Interested in learning how to translate the sacred text yourself? It’s completely possible, although severely deemed otherwise, for those not wanting to fly to Jerusalem themselves to learn. The history of the language in and of itself is extremely fascinating, and learning it can give you the ability to express yourself in ways you originally couldn’t have. In this article, we will go over the basic history of the Hebrew Bible as well as give you tips to help tackle the new language. Thus, if you want to know how to read the Hebrew Bible in the original language, keep reading.
What Is the Hebrew Bible?
Also known as the Tanakh, the Hebrew Bible consists of 24 stories. These stories tell of Samuel, Ezra-Nehemiah, Chronicles, and Kings as well as covering the twelve minor prophets. These are all considered separate stories and are often referred to as their prominent names.
This book can be divided into 39 books for the protestants to follow after it is broken down and translated. Early Greek and Syriac were used to translate the sacred text as well as Samaritan Pentateuch and Dead Sea Scrolls. Many quotes found from rabbinic manuscripts were also used to round off the resources that were used to translate the book.
The translations used for the book is known to be older than the Masoretic Text and have differences between them. Because of the differences, it is thought that there is another book that may have come before it known as an Urtext and is said to be the source of many versions today.
The original writing system for these books was known as an abjad, which are consonants that were written with many applied vowels. Scholars from the Middle Ages who were known as the Masoretes would later create a system which would be known as Tiberian vocalization and was named after Aaron ben Moses ben Asher at a tiberian school. It was known to have used innovations from other holy works such as the Babylonian Exiles.
Many Orthodox Jews believe all pronunciations and cantillations are derived from the revelations at the Sinai. This is because of how it is known to be impossible to read the sacred texts without using any of the pronunciations and cantillations at all.
Why Should You Read the Hebrew Bible?
In an interview with John Barton [John Barton is Professor Emeritus at the University of Oxford. Some of the books that he authored are: Reading the Old Testament; Oracles of God: Perceptions of Ancient Prophecy in Israel after the Exile; The Nature of Biblical Criticism; The Hebrew Bible: A Critical Companion.] and Kayla Whittle, John tells us that there are a multitude of reasons why we should read the Hebrew Bible.
One of the main reasons is because so many Jews and Christians have been affected by the translations that have reached a high number of people throughout the ages. Barton goes on to explain that western literature itself wouldn’t be understandable or even possible without the Hebrew Bible.
He details how his interest in the Hebrew Bible grew while studying to be ordained in the Church of England. He was drawn to the theological, historical, literary aspects of the Bible and how it inspired many works of various disciplines after its birth. This fascination only deepened when a rabbi told him that “Everything is in it” which later became true in his own experiences.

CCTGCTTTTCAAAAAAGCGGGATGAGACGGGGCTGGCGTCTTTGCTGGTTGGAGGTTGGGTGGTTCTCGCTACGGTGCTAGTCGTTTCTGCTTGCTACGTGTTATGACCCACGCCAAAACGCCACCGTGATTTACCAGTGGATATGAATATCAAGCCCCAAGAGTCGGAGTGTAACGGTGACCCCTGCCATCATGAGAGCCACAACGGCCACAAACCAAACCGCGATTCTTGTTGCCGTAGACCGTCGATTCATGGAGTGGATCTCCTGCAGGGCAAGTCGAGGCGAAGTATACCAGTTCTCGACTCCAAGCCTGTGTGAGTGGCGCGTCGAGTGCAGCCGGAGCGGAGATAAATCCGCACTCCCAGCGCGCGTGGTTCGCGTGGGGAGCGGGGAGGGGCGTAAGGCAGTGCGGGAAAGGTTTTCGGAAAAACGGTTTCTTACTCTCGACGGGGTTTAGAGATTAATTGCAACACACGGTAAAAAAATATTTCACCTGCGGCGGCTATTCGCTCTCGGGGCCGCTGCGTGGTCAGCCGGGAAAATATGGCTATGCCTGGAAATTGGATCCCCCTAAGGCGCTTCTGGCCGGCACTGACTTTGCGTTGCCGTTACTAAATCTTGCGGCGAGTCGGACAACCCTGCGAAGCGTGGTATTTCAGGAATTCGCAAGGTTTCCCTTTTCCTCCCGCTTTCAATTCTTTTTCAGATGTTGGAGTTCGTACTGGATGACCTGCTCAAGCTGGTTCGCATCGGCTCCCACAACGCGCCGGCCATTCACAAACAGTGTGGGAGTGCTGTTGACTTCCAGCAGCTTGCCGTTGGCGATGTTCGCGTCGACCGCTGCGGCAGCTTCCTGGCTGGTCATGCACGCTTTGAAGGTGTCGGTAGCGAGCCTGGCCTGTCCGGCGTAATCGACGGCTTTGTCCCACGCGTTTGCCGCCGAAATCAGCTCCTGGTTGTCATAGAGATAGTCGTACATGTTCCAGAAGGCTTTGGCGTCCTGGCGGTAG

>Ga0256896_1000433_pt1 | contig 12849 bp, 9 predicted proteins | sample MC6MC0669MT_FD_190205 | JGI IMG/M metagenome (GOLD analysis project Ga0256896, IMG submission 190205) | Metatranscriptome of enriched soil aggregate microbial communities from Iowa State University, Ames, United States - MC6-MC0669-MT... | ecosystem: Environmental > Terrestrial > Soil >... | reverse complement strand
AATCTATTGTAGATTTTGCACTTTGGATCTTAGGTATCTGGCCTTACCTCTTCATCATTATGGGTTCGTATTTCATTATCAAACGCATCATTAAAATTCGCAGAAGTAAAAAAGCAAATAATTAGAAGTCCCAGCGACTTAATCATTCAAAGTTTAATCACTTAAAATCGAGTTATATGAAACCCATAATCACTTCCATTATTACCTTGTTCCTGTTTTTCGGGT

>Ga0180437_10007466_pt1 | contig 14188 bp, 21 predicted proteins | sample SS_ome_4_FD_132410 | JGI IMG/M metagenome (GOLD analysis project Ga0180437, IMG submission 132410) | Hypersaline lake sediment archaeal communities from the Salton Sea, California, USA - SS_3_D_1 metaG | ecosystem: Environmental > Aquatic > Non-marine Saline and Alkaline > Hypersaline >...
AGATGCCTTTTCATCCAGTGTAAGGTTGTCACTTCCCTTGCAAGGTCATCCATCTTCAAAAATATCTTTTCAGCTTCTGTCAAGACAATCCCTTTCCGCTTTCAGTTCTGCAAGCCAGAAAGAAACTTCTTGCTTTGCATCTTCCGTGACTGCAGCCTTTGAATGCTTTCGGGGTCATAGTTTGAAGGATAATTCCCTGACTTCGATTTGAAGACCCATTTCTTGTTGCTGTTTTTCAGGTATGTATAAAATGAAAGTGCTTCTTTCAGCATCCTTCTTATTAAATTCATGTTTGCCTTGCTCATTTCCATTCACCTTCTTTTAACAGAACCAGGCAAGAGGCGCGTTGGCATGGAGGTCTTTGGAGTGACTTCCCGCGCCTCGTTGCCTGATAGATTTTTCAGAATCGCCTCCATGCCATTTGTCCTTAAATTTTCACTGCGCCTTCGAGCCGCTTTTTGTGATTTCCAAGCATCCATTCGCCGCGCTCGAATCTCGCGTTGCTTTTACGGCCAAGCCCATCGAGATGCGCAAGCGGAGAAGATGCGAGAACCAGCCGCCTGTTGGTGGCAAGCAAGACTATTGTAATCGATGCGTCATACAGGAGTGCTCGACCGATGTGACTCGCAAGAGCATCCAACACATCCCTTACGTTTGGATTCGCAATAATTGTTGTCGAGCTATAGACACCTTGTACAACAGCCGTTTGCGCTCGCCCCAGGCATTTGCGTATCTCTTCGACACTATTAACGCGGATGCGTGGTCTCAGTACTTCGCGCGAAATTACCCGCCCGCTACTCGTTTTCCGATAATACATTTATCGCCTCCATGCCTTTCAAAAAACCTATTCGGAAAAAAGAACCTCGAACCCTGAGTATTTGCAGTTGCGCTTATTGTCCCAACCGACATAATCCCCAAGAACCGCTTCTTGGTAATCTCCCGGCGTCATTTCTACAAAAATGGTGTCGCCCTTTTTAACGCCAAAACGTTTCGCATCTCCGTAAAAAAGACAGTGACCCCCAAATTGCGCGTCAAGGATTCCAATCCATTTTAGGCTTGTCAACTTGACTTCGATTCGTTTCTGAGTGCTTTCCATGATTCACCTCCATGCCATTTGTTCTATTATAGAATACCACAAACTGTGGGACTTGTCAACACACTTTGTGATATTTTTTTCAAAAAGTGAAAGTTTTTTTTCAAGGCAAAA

Barton explains that in content, there isn’t a difference between the Old Testament and The Hebrew Bible. The only real difference is how the two religious groups translate and arrange their beliefs around the texts. For Christians, the book is known as The Old Testament, which comes before the New Testament. The Jewish people simply refer to the book as “The Bible” or “Tanakh,” which is an acronym for the three sections inside the Hebrew Bible.
These sections are known as Torah, Neviim, and Ketuvim. In English, these words translate to Law, Prophets, and Writings. He also tells that the world Hebrew Bible is being more widely used after many believe that the term “Old Testament” could be an anti-Semitic term by calling the Tanakh old. In order to avoid this, Barton advises that people begin to use the word Hebrew Bible instead.
He recommends those that are interested in learning about the book to not start at Genesis since there are other sections of the book that are much better for beginners to pick up on. He suggests starting by learning prose and to start with the stories of Samuel before attempting Genesis. For verses, he believes that a beginning reader would be best covering Psalms, Job, and Lamentations.
When discussing the brutality of sections within the Bible, Barton explains that they were not glossed over for historical religions. It was the nation undergoing these situations and not just the Jewish communities. The God we know in the stories can often seem violent but is the first work to structure religions as Monotheistic. These ideas are what guided kings to rule fairly and generously.
The relevance of the Hebrew Bible is another topic that Barton feels strongly on. He tells of how we are still influenced by many works of the past such as Shakespeare and Dante’s Comedy. He believes that questions asked about God in the Hebrew Bible is something the world hadn’t seen before, and those questions only reached more people as the books became available throughout the ages.
When asked about who decided on what sections would appear in the Hebrew Bible, Barton explains that no one was behind it until after the influence had reached a monumental size. He goes on to explain that we do not know if the works we have now represent the majority of the views from that time period because very few texts have survived. The Hebrew Bible is a collection of information from texts that we have going up to the second century BCE. We know of books that have come in from later ages such as the Book of Enoch and the Book of Jubilees.